Martha was the last passenger pigeon who ever lived. She died November 1st, 1914, in the Cincinnati Zoo. passenger pigeons used to be extremely common in the United States; in fact, they were the most common bird in the united states, and possibly in the world. There were so many passenger pigeons that, reportedly, when flocks would fly overhead, they would make a thunderous noise, and when close enough, the ground would shake. Current estimates of their peak population numbers hover around 4 billion!
Martha, the Last Passenger Pigeon, designed by John A. Ruthven and executed by students in the Artworks Summer Apprentice Program seen at 15 East Eighth Street in Cincinnati, Ohio.
However, the bird's gargantuan numbers proved to be its downfall. There were so many of the pigeons, and they flew so tightly together, that one could shoot a single shotgun shell into the air and get up to 40 birds at once. This quickly lead to overhunting; especially since this was before any environmental protections existed within the US, like the EPA or Migratory Bird Act. People would hunt and hunt these birds because they could, essentially. This hunting quickly grew into a thriving trapping industry. The pigeon trappers would capture a live pigeon, sew its eyes shut, and put it inside a large net. The cries of the bird would lead whole flocks into the trap, and then they would kill the birds. Some of these birds were eaten, and some had their feathers plucked to make pillows. They eventually killed so many pigeons through trapping and hunting that they ran out of uses for their bodies, and started throwing their bodies in the streets to rot.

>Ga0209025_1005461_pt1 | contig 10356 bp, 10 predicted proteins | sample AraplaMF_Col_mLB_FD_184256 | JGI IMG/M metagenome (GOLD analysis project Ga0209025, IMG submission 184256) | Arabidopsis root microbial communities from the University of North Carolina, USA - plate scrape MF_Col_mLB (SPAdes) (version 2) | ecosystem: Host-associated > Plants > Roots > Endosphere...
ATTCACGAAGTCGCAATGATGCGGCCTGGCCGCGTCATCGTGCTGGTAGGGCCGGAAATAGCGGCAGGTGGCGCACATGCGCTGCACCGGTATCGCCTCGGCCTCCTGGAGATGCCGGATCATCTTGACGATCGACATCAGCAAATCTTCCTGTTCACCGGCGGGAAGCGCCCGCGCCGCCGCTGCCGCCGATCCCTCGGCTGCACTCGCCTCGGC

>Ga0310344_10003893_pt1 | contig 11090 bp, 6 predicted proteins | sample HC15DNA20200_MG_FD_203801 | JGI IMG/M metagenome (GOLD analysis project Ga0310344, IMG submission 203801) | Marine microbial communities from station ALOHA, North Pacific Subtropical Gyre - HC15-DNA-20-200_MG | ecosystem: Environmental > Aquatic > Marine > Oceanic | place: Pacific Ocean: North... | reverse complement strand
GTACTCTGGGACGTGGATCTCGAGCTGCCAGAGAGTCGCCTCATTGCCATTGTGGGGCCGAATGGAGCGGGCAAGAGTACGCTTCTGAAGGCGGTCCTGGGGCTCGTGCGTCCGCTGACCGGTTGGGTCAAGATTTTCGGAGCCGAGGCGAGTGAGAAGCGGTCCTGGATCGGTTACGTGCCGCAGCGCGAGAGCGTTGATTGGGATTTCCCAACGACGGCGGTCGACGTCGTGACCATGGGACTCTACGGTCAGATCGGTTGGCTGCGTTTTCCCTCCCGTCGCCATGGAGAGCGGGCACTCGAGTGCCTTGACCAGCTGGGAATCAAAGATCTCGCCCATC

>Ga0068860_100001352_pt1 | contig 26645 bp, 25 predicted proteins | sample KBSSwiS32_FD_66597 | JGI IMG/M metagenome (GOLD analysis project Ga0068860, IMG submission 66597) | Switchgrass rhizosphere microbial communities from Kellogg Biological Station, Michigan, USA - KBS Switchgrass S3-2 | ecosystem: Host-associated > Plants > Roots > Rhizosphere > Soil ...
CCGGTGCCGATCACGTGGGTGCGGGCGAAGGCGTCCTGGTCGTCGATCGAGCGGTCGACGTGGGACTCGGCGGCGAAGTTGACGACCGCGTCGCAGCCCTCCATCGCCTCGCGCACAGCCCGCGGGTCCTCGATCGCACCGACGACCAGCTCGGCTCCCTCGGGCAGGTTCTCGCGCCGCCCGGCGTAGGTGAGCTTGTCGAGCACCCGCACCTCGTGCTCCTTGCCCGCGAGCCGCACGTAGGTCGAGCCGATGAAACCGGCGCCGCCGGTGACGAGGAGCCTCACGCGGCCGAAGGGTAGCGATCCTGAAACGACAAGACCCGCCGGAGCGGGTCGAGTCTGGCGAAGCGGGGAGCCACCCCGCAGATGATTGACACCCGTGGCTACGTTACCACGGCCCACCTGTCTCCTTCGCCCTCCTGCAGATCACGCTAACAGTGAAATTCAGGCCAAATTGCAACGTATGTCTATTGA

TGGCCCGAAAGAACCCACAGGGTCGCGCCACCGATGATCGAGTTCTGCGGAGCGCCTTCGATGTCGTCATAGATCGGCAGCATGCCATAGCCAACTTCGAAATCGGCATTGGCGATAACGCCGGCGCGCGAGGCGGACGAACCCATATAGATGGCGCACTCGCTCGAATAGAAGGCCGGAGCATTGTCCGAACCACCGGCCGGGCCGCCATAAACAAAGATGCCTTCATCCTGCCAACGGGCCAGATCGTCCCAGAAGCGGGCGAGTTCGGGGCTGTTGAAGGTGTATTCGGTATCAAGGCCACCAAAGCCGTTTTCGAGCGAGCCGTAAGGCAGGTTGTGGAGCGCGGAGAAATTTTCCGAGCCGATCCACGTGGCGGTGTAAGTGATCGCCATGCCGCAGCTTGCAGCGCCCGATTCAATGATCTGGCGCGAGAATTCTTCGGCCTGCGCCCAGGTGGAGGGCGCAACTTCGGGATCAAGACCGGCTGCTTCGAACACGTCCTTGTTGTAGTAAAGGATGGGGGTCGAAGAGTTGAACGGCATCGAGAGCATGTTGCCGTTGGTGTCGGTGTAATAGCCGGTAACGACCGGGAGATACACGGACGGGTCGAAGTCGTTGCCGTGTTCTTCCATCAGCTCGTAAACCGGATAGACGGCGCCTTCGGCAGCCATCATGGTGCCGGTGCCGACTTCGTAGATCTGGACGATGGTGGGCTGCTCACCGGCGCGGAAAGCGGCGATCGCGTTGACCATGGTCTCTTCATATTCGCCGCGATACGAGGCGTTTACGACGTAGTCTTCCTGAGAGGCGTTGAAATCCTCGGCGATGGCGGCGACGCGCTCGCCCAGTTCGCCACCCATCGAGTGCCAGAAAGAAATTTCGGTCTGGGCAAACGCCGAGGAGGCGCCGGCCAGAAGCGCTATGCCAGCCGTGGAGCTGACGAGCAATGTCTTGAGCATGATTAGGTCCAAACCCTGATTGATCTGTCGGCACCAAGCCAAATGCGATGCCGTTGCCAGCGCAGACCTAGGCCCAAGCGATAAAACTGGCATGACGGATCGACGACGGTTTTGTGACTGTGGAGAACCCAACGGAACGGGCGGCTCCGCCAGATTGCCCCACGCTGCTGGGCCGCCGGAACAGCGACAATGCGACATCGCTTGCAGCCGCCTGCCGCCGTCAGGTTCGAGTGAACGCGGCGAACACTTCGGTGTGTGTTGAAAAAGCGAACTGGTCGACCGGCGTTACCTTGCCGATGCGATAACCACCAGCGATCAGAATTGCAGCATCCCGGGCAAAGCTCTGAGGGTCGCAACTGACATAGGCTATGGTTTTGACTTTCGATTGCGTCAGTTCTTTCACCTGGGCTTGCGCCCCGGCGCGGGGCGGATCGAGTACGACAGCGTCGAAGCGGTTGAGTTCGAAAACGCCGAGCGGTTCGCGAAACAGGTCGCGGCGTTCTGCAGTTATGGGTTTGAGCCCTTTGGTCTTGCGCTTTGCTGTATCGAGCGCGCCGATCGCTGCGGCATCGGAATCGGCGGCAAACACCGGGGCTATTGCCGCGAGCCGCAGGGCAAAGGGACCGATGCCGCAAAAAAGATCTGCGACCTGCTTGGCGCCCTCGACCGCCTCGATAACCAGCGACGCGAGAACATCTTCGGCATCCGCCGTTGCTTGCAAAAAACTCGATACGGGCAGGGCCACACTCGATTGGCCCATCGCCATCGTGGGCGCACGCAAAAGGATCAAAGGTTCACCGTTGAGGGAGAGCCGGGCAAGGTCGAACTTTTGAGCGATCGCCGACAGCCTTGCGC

Figure 1: James Pattison Cockburn painting, 1829.
Figure 2: Passenger Pigeon Net, La Crosse County Historical Society.
“We grieve because no living man will see again the onrushing phalanx of victorious birds, sweeping a path for spring across the March skies, chasing the defeated winter from all the woods and prairies of Wisconsin.” - Aldo Leopold
Many scientists worked to try and save the pigeons, but by time they had noticed the decline, it was already too late. People went from seeing thousands in one flock to mere dozens. Soon there was just two: Martha and George Washington. One male, one female. They tried to pair the two of them to mate, but they didn't particularly like eachother, and any attempts to make them bond were largely unsuccessful. Eventually George died, and it left Martha completely and utterly alone, the last of her kind. She sat in her cage in the Cincinnati Zoo. The zoo tried their best to make her life as good as they can, and the zoo now has a memorial garden in her honor. When she inevitably died in 1914, the Smithsonian and the Cincinnati Zoo worked together to take her body by train from Cincinnati, Ohio, to Washington, DC. The whole trip, someone was appointed to stay with her body, making sure that the ice was an appropriate temperature to keep it in good condition for study.
Yeoman, B., & 2014, M.-J. (2021, April 27). Why the passenger pigeon went extinct. Audubon. Retrieved November 12, 2022, from https://www.audubon.org/magazine/may-june-2014/why-passenger-pigeon-went-extinct
Vach, A. (2020, October 4). Passenger pigeon net. La Crosse County Historical Society. Retrieved November 12, 2022, from https://www.lchshistory.org/things-that-matter-2019/2019/8/12/passenger-pigeon-net
The Field Museum. (2014, September 10). Year of the passenger pigeon. YouTube. Retrieved November 12, 2022, from https://youtu.be/FPRpX25L5DU